Hello, my name is Trynitie Holland. I’m a 41 year old server from the central coast of California. I’ve been in the industry full time since I was 21, seeing a lot come and go in over 20 years. I’ve worked in both corporate chains and privately-owned restaurants. I’ve worked in establishments that are casual (started at Denny’s) and have worked my way up to fine dining in Pebble Beach, CA. Being a country girl and a transplant to San Francisco, CA, serving afforded me the opportunity to support myself and go to school (both in wage and time). I always tried to prepare myself for a time where I wouldn’t be a server (that has yet to come). There also was a time where I became burned out (the job burnout is very real in our industry) and thought I had fallen out of love with the industry that allowed me to spread my wings. So, I started school. Having been a single 20-something without a family financially supporting me as a security net, I would’ve never been able to afford to carry the financial burden of living in San Francisco and affording school without a fair wage. There are a lot of us who don’t have a security net. To the majority of us (that can actually do the job well), the serving industry has become a happy haven. Single parents, students, daytime professionals — we turn to serving to provide a real living with an hourly wage. I was still able to afford to save for a home, a wedding, and other major milestones that those of us who don’t have degrees still deserve to have as humans.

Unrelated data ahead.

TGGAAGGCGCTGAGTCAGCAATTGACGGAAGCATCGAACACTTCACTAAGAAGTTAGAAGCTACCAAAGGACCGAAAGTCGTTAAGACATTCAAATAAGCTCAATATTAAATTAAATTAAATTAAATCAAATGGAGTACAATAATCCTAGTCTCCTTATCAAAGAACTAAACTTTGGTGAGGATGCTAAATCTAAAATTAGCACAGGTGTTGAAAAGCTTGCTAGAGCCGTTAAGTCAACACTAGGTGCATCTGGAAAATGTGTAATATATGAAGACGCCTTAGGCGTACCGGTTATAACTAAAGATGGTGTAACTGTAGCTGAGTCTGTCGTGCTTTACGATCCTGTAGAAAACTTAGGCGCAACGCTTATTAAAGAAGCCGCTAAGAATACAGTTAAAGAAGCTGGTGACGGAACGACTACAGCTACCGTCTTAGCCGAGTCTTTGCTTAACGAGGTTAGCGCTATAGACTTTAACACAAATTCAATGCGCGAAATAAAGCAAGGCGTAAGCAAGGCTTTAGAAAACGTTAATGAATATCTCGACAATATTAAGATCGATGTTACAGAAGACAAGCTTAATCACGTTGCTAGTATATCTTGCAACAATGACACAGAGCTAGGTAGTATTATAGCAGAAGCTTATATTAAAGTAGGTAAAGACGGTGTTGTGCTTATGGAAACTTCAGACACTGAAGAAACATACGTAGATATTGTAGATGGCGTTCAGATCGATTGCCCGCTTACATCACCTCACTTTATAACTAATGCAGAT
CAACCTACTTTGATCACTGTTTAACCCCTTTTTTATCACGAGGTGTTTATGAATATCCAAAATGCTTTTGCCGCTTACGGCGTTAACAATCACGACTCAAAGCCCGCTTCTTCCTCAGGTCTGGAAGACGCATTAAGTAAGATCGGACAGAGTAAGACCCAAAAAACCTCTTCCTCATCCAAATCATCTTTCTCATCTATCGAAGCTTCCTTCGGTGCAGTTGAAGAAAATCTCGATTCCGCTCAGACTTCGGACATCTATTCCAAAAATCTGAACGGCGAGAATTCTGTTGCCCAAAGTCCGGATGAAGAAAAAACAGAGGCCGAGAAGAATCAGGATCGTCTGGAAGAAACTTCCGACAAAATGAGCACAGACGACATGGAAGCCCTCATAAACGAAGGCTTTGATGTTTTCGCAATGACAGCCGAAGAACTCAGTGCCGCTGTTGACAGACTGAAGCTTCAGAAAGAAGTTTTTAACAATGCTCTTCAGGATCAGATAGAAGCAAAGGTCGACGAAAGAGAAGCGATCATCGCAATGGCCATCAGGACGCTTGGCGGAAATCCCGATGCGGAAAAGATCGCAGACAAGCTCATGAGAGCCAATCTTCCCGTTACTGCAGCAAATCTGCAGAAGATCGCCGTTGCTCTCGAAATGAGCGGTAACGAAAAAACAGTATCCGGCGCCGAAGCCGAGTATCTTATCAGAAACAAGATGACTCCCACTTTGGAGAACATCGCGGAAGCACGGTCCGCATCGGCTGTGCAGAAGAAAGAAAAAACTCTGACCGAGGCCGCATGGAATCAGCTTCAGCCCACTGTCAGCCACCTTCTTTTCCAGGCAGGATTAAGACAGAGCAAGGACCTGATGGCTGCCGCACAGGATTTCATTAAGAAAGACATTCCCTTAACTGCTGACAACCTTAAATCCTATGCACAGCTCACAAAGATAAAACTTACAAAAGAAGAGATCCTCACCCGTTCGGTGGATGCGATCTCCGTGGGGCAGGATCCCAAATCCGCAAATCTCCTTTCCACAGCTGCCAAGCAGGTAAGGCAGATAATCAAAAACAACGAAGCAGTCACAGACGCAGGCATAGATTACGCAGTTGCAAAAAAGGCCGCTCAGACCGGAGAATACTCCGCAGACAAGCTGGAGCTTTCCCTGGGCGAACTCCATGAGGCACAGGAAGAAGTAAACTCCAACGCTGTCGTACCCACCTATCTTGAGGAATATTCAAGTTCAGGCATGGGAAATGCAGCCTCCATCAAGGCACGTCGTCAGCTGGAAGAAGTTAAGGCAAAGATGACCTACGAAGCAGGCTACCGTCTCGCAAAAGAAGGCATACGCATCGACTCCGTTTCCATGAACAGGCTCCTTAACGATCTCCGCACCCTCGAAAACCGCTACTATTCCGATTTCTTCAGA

Is it great to have a college degree? You betcha, but it’s not the only way to earn a living. Our job requires strength and skill — skills that not just anyone can do (trust me, I see new people every week who think it must be so easy). There will always be a need for us and, for some reason, servers in other states aren’t given the same respect and opportunity as I have experienced in California. That being said, I’m not sure how servers only earning $2.35 an hour in other states can survive? Being taxed both state and federal out of our checks, it’s not uncommon to get a check that is void because every penny earned went to taxes. I couldn’t even imagine how hard it must be to serve and not receive a fair wage.
In over two decades, I’ve never heard a single owner or manager complaining that they wouldn’t be able to keep their doors open because it cost too much to pay their employees a fair hourly wage. I’ve yet to see a single establishment go under due to those circumstances. They are excuses that owners mumble to pass the buck onto the backs of their employees. There has to be a middle ground for these people who work as hard as any other in their industry, only they happen to have the misfortune of geography. NY and California usually set the standards for our industry and many others. So what happened New York? Time to catch up and be the industry leaders you once were. Thank you for your time and consideration.